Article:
A matter of judging: Survival at the Shore

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On Day 9 of the Monmouth Survival at the Shore contest, I was eliminated for having no winners in three races. Associative Remote Viewing (ARV) got me that far, however, since I remained among 3,634 players after 2,426 had been eliminated through Day 8. Last year, I survived until Day 10.

The contest pointed out the difficulties of judging. The remote viewing worked: the information was definitely there in all three races, but I ranked other photosites higher.  In the first two races, the winners had my third-highest confidence ranking, and in the last race, the place horse had my second-highest ranking.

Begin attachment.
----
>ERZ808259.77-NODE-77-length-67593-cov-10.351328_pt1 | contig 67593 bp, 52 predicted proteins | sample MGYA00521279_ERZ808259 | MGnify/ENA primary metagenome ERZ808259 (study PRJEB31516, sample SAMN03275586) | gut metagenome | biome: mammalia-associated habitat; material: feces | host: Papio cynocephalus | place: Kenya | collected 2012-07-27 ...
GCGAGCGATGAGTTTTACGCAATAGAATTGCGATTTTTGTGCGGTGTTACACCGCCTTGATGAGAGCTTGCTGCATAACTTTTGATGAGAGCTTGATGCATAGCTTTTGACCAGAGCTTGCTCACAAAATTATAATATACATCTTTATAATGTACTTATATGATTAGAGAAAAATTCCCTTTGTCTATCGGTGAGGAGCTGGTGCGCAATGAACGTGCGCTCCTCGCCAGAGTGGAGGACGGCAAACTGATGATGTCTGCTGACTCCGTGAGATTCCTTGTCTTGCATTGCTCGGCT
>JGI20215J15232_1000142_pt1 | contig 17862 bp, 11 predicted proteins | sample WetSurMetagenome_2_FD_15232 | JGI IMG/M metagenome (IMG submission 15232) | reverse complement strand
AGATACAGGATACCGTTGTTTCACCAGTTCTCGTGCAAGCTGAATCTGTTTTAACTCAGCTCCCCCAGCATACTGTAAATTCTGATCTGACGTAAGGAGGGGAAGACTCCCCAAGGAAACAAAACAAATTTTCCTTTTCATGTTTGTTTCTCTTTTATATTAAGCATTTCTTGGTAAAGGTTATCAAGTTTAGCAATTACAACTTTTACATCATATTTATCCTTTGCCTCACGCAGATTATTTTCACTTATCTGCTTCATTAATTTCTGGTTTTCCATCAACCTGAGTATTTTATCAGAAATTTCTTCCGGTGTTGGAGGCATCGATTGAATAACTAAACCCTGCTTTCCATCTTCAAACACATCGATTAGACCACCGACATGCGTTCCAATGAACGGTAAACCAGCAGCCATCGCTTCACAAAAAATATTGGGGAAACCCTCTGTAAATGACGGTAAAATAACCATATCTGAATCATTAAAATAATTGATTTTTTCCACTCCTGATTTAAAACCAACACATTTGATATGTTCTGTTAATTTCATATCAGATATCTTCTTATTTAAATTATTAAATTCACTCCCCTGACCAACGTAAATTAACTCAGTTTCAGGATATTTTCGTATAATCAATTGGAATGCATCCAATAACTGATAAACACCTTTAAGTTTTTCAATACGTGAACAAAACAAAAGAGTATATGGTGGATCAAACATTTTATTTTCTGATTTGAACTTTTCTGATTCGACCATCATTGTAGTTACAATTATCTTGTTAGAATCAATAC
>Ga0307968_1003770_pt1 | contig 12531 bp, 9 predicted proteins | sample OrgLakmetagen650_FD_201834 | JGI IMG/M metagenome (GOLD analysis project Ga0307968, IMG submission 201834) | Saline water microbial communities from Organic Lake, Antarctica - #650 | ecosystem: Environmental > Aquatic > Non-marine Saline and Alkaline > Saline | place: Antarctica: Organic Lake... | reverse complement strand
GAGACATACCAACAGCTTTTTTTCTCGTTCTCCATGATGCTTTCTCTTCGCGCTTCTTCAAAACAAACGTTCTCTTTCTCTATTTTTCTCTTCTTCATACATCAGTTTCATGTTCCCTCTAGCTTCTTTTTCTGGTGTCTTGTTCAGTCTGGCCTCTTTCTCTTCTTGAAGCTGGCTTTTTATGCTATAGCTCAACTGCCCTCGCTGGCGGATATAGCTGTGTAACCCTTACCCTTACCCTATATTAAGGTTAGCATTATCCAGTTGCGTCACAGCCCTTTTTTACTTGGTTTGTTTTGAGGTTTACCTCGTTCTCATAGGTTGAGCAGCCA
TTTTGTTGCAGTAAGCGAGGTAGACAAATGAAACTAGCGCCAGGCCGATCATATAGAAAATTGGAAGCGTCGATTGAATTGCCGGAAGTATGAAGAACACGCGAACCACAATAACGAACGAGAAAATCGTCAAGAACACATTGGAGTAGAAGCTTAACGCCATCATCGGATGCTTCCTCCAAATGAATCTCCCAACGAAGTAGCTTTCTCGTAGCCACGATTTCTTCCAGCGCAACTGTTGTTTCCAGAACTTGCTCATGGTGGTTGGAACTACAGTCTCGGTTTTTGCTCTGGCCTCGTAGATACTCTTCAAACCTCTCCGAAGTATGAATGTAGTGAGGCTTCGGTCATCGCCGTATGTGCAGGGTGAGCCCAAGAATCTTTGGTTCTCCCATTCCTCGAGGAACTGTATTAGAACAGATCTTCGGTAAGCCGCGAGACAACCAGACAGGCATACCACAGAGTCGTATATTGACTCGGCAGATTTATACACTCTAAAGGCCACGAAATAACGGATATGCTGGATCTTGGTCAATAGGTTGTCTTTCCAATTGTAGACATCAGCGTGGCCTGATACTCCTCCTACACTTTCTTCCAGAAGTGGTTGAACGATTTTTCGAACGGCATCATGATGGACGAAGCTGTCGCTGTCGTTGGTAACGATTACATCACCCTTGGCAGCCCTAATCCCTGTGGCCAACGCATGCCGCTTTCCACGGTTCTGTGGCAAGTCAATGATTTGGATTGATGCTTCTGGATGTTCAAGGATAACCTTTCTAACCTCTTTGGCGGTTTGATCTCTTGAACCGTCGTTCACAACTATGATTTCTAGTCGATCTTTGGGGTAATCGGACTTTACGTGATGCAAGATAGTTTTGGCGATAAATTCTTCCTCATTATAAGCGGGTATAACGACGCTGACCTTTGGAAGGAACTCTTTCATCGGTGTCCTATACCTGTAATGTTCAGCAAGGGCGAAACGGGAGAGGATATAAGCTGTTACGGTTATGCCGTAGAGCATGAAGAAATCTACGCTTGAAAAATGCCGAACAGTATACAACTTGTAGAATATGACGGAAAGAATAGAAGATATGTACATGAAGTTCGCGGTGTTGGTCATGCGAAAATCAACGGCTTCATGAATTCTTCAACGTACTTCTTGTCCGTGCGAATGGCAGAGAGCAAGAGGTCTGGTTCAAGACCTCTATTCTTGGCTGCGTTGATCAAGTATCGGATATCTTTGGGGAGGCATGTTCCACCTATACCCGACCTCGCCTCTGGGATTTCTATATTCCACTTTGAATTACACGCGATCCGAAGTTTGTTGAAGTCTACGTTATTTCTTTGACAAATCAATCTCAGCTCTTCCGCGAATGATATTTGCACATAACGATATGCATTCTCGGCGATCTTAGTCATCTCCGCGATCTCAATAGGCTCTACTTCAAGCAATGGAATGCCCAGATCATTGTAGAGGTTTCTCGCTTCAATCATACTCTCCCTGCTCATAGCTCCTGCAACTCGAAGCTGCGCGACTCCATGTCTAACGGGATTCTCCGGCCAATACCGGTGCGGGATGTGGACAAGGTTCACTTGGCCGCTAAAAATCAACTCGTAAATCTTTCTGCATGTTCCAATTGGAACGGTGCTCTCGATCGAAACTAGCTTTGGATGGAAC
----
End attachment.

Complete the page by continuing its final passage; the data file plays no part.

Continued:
In addition to Monmouth’s contest, on Saturday I viewed eight races at Fairmount Park, with ARV hits on the winners of races one, three and seven. Sadly, I didn’t pick winners in the races with my highest confidence rankings (which I bet the most on since I was at the track). How does that happen? Still, it was fun. As I reviewed my sessions, I noticed at least three clear examples of displacement between the races (e.g. images I viewed for one race matching a photosite on the photoset for the next race). Between the two contests, I viewed 11 races that day, which may have been a factor.